I really don’t like using the word “insight”.
As I wrote here, the word is hideously overused. Rather than being reserved for hidden or complex knowledge, it is used to describe any observation, analysis or piece of intelligence.
And so I’ve avoided using it as much as possible. In an earlier tweet, I referred to the Mobile Insights Conference that I’ve booked to attend as the MRS Mobile thing. And I even apologised for my colleague (well, technically, employer) littering our Brandheld mobile internet presentation with the word.
But this is irrational. I shouldn’t avoid it, if it is the correct word to use. After all, substituting it for words like understanding, knowledge or evidence might be correct in some instances, but not all.
But he’s talking complete rubbish. Because words do matter. They cloud our perceptions. It is why brands, and brand names, are so important. And why blind taste tests give different results to those that are open.
In fact, this emotional bond we have with words has undoubtedly contributed to my disdain. And this should stop. So I vow to start reusing the word insight, when it is appropriate.
But when is it appropriate? I’ve already said that an insight is hidden and complex, but then so is Thomas Pynchon and he is not an insight.
In the book Creating Market Insight by Drs Brian Smith and Paul Raspin, an insight is described as a form of knowledge. Knowledge itself is distinct from information and data
- Data is something that has no meaning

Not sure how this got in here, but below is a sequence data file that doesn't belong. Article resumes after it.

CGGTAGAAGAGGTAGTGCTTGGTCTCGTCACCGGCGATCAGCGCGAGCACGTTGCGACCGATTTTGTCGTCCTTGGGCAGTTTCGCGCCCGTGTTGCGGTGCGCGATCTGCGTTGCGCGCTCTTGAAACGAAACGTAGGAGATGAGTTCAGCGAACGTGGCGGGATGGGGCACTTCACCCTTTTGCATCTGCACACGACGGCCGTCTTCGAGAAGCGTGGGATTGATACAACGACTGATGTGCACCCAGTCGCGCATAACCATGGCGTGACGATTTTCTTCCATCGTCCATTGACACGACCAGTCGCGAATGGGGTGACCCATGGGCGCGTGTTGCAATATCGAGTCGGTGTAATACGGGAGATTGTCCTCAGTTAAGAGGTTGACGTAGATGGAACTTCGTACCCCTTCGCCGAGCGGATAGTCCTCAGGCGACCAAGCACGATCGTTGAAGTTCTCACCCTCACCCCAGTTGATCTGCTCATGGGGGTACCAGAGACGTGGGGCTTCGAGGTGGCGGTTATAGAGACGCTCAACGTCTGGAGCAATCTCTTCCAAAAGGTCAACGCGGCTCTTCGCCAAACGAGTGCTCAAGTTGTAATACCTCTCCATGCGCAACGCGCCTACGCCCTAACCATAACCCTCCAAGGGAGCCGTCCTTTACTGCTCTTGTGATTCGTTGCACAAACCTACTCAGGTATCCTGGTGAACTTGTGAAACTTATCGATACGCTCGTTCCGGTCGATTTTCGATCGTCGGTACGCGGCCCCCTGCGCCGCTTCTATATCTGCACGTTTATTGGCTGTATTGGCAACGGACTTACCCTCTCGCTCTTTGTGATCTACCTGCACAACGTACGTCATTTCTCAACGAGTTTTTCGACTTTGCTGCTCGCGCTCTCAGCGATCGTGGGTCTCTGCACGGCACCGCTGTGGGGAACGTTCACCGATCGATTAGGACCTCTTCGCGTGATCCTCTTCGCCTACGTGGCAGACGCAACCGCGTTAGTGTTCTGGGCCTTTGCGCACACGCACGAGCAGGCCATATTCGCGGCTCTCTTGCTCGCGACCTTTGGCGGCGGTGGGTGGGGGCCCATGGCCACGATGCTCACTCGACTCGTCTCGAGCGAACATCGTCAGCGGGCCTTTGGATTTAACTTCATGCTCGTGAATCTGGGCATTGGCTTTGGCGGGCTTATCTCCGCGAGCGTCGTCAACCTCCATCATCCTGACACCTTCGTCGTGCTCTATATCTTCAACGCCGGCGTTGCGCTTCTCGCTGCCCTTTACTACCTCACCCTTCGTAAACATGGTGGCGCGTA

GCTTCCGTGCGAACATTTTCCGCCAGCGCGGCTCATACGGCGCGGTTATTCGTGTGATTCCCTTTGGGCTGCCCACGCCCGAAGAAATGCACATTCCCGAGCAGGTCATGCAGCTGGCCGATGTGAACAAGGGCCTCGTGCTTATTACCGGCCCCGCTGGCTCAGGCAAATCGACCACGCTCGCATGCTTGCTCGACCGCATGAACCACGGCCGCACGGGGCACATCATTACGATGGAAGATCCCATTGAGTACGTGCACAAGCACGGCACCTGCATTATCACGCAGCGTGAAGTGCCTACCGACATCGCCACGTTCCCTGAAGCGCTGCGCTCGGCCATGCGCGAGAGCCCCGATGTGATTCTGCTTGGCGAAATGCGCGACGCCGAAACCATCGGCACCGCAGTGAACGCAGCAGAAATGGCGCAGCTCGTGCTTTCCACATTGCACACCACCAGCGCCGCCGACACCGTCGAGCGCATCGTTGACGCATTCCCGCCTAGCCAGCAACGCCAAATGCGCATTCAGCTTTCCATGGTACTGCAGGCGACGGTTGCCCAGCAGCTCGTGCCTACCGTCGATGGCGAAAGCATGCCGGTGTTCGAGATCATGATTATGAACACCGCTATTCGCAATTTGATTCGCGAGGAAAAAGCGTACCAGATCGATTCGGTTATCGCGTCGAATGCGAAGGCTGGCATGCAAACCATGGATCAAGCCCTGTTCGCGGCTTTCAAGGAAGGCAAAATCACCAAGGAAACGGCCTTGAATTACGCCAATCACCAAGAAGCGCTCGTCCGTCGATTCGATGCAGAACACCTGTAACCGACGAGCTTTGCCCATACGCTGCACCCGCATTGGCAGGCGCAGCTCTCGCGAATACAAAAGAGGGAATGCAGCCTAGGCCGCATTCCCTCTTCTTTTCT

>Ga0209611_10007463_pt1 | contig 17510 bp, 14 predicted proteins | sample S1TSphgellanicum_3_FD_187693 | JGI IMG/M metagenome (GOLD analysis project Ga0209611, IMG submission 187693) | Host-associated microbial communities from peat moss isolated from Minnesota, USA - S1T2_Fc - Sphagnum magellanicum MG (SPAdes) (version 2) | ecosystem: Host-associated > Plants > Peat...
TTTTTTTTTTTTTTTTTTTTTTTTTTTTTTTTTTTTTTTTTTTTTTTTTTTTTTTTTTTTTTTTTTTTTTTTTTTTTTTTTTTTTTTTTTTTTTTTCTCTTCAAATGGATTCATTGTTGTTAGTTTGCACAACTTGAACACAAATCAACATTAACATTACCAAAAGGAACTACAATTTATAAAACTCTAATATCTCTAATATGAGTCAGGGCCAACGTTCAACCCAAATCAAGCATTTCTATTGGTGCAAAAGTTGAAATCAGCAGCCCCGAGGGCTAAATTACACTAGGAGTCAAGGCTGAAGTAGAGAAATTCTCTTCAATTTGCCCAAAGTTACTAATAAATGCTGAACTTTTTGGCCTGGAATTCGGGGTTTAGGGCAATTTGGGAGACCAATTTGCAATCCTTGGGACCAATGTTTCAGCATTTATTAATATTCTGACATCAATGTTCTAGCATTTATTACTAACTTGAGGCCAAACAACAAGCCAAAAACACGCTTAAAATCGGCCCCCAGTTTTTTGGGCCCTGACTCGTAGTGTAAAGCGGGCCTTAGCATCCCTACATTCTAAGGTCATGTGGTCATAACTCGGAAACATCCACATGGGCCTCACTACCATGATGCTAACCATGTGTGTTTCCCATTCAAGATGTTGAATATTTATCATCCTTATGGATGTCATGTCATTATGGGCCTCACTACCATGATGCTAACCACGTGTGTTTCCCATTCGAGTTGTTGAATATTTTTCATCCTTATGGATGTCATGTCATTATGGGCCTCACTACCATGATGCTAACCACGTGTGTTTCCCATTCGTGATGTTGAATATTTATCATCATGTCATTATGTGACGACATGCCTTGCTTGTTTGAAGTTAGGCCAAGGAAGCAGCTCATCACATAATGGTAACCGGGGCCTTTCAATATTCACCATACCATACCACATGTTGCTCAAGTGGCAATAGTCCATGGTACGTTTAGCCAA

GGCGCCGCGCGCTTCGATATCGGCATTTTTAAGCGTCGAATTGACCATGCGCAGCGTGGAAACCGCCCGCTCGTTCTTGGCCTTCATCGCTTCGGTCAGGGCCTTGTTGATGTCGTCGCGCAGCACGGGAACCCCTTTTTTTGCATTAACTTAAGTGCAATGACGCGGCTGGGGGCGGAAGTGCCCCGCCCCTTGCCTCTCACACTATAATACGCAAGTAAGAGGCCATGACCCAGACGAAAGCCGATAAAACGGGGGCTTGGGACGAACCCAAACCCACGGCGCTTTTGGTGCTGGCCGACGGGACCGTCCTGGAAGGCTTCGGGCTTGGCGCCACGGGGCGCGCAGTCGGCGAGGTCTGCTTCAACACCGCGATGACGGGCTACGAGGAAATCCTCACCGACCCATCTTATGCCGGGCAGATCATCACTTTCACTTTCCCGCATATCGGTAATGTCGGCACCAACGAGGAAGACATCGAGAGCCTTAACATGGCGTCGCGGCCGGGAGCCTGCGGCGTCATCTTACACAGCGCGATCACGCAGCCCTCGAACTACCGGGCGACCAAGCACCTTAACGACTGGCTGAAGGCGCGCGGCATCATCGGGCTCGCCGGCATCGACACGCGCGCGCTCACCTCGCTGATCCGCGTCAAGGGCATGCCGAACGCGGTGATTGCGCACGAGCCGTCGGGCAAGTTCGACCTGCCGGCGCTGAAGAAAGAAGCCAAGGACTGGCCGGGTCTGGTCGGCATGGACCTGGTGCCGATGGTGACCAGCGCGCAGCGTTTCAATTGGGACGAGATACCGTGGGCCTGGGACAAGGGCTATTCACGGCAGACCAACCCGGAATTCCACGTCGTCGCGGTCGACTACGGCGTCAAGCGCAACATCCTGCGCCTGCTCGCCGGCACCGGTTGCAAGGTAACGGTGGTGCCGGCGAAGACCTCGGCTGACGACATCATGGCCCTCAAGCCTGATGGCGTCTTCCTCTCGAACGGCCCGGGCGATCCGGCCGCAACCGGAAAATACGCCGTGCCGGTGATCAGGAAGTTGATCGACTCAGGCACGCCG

- Information is data with meaning and description, and gives data its context
- Knowledge is organised and structured, and draws upon multiple pieces of information
However, in this model – which was created in reference to marketing strategy – an insight is a form of knowledge that conforms to the VRIO framework.
- Valuable – it informs or enables actions that are valued. It is in relation to change rather than maintenance
- Rare – it is not shared, or cannot be used, by competitors
- Inimitable – where knowledge cannot be copied profitably within one planning cycle
- Organisationally aligned – it can be acted upon within a reasonable amount of change
This form of knowledge operates across three dimensions. It can be
- Narrow or broad
- Continuous or discontinuous
- Transient or lasting
How often do these factors apply to supposed insights? Are these amazing discoveries really rare and inimitable, and can they really create value with minimal need for change? Perhaps, but often not.
And Insight departments are either amazingly talented at uncovering these unique pieces of wisdom, or they are overselling their function somewhat.
When I’m analysing a piece of privately commissioned work, a finding could be considered rare and possibly inimitable (though it could be easily discovered independently, since we don’t use black box “magic formula” methodologies). But while it is hopefully interesting, it won’t always be valuable and actionable.
But if it is, I shall call it an insight.
Image credit: http://www.flickr.com/photos/sea-turtle/2556613938/